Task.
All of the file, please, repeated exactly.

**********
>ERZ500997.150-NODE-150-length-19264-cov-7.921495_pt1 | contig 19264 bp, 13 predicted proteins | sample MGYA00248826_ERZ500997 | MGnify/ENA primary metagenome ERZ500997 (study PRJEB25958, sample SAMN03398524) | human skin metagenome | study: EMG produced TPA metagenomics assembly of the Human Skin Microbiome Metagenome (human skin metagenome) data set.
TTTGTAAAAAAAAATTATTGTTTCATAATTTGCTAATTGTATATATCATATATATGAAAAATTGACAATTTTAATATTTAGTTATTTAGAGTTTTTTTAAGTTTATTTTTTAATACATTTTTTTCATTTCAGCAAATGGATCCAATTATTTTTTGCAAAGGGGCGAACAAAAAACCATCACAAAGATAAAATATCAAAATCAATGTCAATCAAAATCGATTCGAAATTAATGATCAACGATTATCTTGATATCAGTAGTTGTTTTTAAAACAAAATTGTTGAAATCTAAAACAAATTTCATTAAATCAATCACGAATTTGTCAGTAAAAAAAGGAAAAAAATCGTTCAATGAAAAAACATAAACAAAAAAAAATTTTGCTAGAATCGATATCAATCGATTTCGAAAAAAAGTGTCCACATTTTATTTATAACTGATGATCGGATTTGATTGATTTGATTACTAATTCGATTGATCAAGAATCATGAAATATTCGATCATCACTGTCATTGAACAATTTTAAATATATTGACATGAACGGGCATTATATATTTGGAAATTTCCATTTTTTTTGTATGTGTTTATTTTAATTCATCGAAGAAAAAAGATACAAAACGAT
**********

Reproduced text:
>ERZ500997.150-NODE-150-length-19264-cov-7.921495_pt1 | contig 19264 bp, 13 predicted proteins | sample MGYA00248826_ERZ500997 | MGnify/ENA primary metagenome ERZ500997 (study PRJEB25958, sample SAMN03398524) | human skin metagenome | study: EMG produced TPA metagenomics assembly of the Human Skin Microbiome Metagenome (human skin metagenome) data set.
TTTGTAAAAAAAAATTATTGTTTCATAATTTGCTAATTGTATATATCATATATATGAAAAATTGACAATTTTAATATTTAGTTATTTAGAGTTTTTTTAAGTTTATTTTTTAATACATTTTTTTCATTTCAGCAAATGGATCCAATTATTTTTTGCAAAGGGGCGAACAAAAAACCATCACAAAGATAAAATATCAAAATCAATGTCAATCAAAATCGATTCGAAATTAATGATCAACGATTATCTTGATATCAGTAGTTGTTTTTAAAACAAAATTGTTGAAATCTAAAACAAATTTCATTAAATCAATCACGAATTTGTCAGTAAAAAAAGGAAAAAAATCGTTCAATGAAAAAACATAAACAAAAAAAAATTTTGCTAGAATCGATATCAATCGATTTCGAAAAAAAGTGTCCACATTTTATTTATAACTGATGATCGGATTTGATTGATTTGATTACTAATTCGATTGATCAAGAATCATGAAATATTCGATCATCACTGTCATTGAACAATTTTAAATATATTGACATGAACGGGCATTATATATTTGGAAATTTCCATTTTTTTTGTATGTGTTTATTTTAATTCATCGAAGAAAAAAGATACAAAACGAT